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Electrolyze everything!
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Electrolyze everything!

A conversation with Jeff Erhardt of Mattiq.
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A startup called Mattiq is using a combination of nanotechnology, AI, and electrolysis to produce novel materials that could eventually substitute for carbon-intensive materials in sectors from chemicals to plastics to fuels. In this episode, CEO Jeff Erhardt and I dig into the technological and business details.

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David Roberts

By now, most energy nerds agree that a) we're going to need a bunch of hydrogen to complete the clean-energy transition, but b) the vast bulk of today's hydrogen is made using fossil fuels, ergo c) we need a rapid, wholesale shift to the only truly clean way to make hydrogen, which is electrolysis.

What is electrolysis, though? Have you ever really thought about it? Because folks … I've been thinking about it.

Electrolysis is a form of electrochemistry, which is the science of using electricity to cause or control chemical reactions. In the case of hydrogen, an electrolyzer uses electricity to split water into its constituent parts, hydrogen and oxygen. If the electricity is carbon-free, then so is the resulting “green” hydrogen.

But especially attentive Volts listeners will have noticed that electrolysis keeps popping up. It is central to the story of how Sublime makes carbon-free concrete. It is central to the story of how Boston Metal makes carbon-free steel. It is central to the story of how Aqua Metals recovers materials in battery recycling.

Jeff Erhardt
Jeff Erhardt

It seems that electrolysis can do more than just split hydrogen from oxygen. It can, if tuned properly and given the right feedstocks, split just about anything from just about anything. It can even produce entirely novel materials that help solve problems in plastics, chemicals, and fuels.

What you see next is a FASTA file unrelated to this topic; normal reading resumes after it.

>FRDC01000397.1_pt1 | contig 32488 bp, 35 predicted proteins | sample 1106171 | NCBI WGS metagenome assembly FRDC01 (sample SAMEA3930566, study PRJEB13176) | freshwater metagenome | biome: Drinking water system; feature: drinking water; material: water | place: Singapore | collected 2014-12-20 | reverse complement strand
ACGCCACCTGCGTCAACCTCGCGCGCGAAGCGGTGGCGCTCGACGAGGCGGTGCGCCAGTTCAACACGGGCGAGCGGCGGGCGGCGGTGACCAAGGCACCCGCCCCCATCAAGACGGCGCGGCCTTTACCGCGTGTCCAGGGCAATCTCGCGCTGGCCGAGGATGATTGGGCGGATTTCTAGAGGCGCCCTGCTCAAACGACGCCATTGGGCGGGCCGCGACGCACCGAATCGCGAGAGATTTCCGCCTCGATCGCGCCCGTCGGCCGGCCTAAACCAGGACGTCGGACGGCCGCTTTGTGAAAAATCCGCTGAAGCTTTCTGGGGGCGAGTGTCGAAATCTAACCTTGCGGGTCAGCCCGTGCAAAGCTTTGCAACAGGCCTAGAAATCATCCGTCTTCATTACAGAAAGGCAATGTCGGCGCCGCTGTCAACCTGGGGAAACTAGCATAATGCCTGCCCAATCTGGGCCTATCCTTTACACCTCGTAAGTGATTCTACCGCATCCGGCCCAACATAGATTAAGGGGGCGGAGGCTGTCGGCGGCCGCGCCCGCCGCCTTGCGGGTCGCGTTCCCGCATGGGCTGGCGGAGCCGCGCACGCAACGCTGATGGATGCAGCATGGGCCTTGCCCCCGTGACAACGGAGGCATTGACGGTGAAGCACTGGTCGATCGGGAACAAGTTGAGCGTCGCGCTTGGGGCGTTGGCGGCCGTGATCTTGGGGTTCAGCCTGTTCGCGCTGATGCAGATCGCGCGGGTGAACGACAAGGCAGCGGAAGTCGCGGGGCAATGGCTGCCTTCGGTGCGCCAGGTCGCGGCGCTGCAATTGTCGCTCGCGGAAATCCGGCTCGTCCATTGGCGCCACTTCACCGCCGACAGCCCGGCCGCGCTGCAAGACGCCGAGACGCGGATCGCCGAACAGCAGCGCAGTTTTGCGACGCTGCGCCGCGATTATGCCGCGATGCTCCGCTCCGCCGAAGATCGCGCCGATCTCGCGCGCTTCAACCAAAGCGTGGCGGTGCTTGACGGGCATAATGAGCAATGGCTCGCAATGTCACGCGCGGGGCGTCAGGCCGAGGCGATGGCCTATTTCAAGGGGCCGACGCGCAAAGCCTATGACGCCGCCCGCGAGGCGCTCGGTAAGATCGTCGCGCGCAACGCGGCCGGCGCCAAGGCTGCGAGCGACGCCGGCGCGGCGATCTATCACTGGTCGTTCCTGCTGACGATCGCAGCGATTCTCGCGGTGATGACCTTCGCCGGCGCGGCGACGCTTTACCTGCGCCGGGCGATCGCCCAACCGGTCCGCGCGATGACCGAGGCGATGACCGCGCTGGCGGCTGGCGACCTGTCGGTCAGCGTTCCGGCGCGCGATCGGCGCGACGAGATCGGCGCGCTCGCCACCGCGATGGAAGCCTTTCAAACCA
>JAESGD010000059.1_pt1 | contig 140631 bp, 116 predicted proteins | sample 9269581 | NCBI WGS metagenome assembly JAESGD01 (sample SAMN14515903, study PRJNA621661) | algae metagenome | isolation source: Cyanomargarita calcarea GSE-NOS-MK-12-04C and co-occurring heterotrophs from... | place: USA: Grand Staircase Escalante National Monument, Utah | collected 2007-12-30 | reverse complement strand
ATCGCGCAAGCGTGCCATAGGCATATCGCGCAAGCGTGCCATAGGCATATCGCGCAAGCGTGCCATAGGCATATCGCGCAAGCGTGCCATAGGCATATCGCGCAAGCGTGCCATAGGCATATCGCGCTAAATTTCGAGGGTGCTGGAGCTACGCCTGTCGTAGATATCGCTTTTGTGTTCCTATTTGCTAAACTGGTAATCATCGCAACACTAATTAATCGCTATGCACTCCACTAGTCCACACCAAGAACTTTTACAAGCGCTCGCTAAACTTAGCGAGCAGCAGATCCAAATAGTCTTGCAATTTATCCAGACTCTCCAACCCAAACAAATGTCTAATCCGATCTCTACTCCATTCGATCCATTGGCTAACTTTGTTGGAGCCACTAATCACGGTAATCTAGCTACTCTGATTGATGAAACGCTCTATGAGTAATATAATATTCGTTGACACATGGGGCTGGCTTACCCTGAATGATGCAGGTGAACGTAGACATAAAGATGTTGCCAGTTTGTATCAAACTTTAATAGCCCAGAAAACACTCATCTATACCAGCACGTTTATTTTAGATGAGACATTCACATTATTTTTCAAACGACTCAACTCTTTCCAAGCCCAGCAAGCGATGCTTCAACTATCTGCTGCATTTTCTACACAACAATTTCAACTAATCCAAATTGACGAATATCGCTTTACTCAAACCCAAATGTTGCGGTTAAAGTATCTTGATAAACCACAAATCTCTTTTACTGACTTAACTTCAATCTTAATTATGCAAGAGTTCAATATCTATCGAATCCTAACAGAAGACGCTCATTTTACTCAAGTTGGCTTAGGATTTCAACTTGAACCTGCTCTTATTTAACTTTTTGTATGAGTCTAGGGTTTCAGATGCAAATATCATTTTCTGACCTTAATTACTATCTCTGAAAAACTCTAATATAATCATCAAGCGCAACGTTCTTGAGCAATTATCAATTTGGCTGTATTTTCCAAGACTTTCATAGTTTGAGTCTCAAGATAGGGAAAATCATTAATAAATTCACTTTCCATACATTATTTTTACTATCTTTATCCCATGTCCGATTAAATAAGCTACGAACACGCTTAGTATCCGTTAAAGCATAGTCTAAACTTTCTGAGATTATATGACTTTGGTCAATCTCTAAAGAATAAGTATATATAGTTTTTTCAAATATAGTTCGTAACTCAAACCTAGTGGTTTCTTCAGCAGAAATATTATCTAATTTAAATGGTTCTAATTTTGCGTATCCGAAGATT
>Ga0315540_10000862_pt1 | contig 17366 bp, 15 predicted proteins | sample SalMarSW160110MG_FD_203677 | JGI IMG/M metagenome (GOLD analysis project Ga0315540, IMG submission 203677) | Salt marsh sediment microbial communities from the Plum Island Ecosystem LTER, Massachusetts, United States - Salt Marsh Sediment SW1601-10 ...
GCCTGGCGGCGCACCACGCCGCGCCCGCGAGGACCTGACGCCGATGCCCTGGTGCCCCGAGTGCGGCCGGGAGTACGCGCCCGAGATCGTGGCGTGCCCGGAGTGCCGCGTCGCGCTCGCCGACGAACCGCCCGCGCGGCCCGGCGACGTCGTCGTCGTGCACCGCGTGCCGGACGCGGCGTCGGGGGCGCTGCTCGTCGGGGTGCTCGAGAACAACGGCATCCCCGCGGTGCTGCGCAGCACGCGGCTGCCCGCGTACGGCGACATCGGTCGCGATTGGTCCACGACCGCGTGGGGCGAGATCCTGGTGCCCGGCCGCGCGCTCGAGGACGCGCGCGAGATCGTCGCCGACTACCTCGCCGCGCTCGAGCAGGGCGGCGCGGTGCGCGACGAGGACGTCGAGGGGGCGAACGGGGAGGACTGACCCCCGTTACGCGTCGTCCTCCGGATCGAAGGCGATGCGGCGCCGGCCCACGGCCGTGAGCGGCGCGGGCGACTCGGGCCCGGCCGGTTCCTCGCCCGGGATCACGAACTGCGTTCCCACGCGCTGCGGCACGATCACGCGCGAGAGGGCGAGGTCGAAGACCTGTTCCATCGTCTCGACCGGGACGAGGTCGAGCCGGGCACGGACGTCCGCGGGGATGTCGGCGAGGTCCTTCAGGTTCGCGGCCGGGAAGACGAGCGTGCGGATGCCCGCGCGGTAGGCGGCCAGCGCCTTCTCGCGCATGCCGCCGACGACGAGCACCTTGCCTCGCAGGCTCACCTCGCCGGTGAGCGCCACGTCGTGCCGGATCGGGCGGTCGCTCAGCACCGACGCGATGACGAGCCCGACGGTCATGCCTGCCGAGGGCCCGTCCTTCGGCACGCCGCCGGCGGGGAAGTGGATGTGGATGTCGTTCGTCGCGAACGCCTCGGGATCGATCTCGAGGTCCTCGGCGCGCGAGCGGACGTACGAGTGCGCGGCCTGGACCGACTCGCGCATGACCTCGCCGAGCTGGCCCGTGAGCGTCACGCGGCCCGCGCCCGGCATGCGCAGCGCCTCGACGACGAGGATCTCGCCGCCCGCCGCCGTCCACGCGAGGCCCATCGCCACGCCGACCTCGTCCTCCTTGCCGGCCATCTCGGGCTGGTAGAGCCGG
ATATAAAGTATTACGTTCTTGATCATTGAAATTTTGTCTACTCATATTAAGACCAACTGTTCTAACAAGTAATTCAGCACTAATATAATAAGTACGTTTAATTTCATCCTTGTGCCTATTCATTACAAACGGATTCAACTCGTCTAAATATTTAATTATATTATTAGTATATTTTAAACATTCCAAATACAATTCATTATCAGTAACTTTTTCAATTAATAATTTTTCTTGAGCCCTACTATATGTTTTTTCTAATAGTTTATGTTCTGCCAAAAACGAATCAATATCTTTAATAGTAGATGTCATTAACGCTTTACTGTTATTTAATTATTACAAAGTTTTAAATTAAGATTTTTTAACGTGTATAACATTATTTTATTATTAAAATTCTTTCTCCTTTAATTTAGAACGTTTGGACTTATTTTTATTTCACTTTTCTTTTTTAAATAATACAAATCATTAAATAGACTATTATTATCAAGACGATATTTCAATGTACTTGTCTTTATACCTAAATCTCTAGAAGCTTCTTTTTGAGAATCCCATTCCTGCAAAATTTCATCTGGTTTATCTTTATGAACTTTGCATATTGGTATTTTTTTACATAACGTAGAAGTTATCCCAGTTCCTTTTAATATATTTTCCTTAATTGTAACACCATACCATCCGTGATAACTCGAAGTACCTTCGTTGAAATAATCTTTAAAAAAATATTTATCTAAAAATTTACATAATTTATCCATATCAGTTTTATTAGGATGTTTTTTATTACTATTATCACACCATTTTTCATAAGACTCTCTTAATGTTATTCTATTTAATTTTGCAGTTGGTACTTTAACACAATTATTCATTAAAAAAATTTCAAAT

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At least that is the value thesis of a startup called Mattiq, which was co-founded by two researchers at Northwestern University: Andrey Ivankin, a world-leading expert in nanofabrication technology, and Chad Mirkin, a nanoscience pioneer who just this month won the prestigious Kavli Prize in Nanoscience for his work on spherical nucleic acids (SNAs).

I'm going to talk with current Mattiq CEO and director Jeff Erhardt about the technologies that enable Mattiq to develop new materials, what kinds of problems those materials might solve, and whether electrifying everything, via electrolysis, might just win after all, in which case I get to say ha ha I told you so.

With no further ado, Jeff Erhardt of Mattiq, welcome to Volts. Thank you so much for coming.

Jeff Erhardt

Thank you, David. That was a fantastic introduction. Glad to be here.

David Roberts

Jeff, I'm going into this conversation, relative to my normal pods, I would say, extremely intrigued, but somewhat under-informed, since the public information available about Mattiq is quite limited and it's somewhat opaque exactly what you're doing. So, I want to get into that. But I think the root of it is you're designing new materials. I mean, that is the — tell me the elevator pitch for what you're doing.

Jeff Erhardt

You teed it up very well in your introduction, which is, if we look at the big picture, you mentioned two out of the three what people think of as the so-called "hard to abate" sectors: steel, cement, and then the big third one being the production of chemicals and fuels.

David Roberts

Yes.

Jeff Erhardt

And broadly speaking, there's a golden opportunity to, as you've said many times, electrify everything. And there's absolutely the potential to do that within the third pillar that you mentioned, which is the production of those chemicals and fuels. If we take a step back and look at or think about what's really going on, what we're really doing is we're just using a different form of energy. Energy is required to drive any material transformation. And those material transformations or the energy for those historically has come from heat, and it's come from heat that's come from burning things.

And so, with all of those processes that you've mentioned, both in steel and cement and now in chemicals, there is the opportunity to instead use electricity as the energy. Specifically, within the world of chemicals and fuels, we think of, or we sometimes say, using electrons as the reagent to drive that reaction. So, what we think of writ large is the opportunity to decarbonize the production of chemicals and fuels using electricity under this umbrella of going from heat powered by fossil fuel to clean electrons to be able to drive those reactions. So, the question becomes, where has that been proven?

How do you do that, and how do you make it work across a broad array of applications? That is effectively what we are solving.

David Roberts

Right. So, you're using electrolyzers to make new materials, to substitute for materials that have traditionally been made with fossil fuels. That's the root here.